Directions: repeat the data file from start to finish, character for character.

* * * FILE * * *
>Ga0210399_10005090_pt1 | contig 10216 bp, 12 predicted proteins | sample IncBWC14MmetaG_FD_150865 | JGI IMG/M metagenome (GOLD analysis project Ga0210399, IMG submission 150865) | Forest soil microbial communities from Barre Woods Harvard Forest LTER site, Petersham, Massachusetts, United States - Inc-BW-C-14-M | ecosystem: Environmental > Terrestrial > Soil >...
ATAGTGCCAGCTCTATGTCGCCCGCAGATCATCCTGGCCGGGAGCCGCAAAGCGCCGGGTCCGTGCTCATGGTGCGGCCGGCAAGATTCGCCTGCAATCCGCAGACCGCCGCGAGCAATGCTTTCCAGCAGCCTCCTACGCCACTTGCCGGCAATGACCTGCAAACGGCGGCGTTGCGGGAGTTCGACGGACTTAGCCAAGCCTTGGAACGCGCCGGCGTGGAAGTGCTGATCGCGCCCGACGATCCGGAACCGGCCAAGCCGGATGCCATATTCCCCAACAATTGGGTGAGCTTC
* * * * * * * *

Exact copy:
>Ga0210399_10005090_pt1 | contig 10216 bp, 12 predicted proteins | sample IncBWC14MmetaG_FD_150865 | JGI IMG/M metagenome (GOLD analysis project Ga0210399, IMG submission 150865) | Forest soil microbial communities from Barre Woods Harvard Forest LTER site, Petersham, Massachusetts, United States - Inc-BW-C-14-M | ecosystem: Environmental > Terrestrial > Soil >...
ATAGTGCCAGCTCTATGTCGCCCGCAGATCATCCTGGCCGGGAGCCGCAAAGCGCCGGGTCCGTGCTCATGGTGCGGCCGGCAAGATTCGCCTGCAATCCGCAGACCGCCGCGAGCAATGCTTTCCAGCAGCCTCCTACGCCACTTGCCGGCAATGACCTGCAAACGGCGGCGTTGCGGGAGTTCGACGGACTTAGCCAAGCCTTGGAACGCGCCGGCGTGGAAGTGCTGATCGCGCCCGACGATCCGGAACCGGCCAAGCCGGATGCCATATTCCCCAACAATTGGGTGAGCTTC